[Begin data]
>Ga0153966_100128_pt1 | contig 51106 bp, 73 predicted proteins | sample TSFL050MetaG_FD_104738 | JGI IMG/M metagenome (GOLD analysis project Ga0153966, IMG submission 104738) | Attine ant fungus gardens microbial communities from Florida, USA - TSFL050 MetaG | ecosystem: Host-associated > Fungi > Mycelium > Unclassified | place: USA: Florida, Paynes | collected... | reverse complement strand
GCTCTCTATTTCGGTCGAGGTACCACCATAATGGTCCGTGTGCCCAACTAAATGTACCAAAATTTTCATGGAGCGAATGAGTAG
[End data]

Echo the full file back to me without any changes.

>Ga0153966_100128_pt1 | contig 51106 bp, 73 predicted proteins | sample TSFL050MetaG_FD_104738 | JGI IMG/M metagenome (GOLD analysis project Ga0153966, IMG submission 104738) | Attine ant fungus gardens microbial communities from Florida, USA - TSFL050 MetaG | ecosystem: Host-associated > Fungi > Mycelium > Unclassified | place: USA: Florida, Paynes | collected... | reverse complement strand
GCTCTCTATTTCGGTCGAGGTACCACCATAATGGTCCGTGTGCCCAACTAAATGTACCAAAATTTTCATGGAGCGAATGAGTAG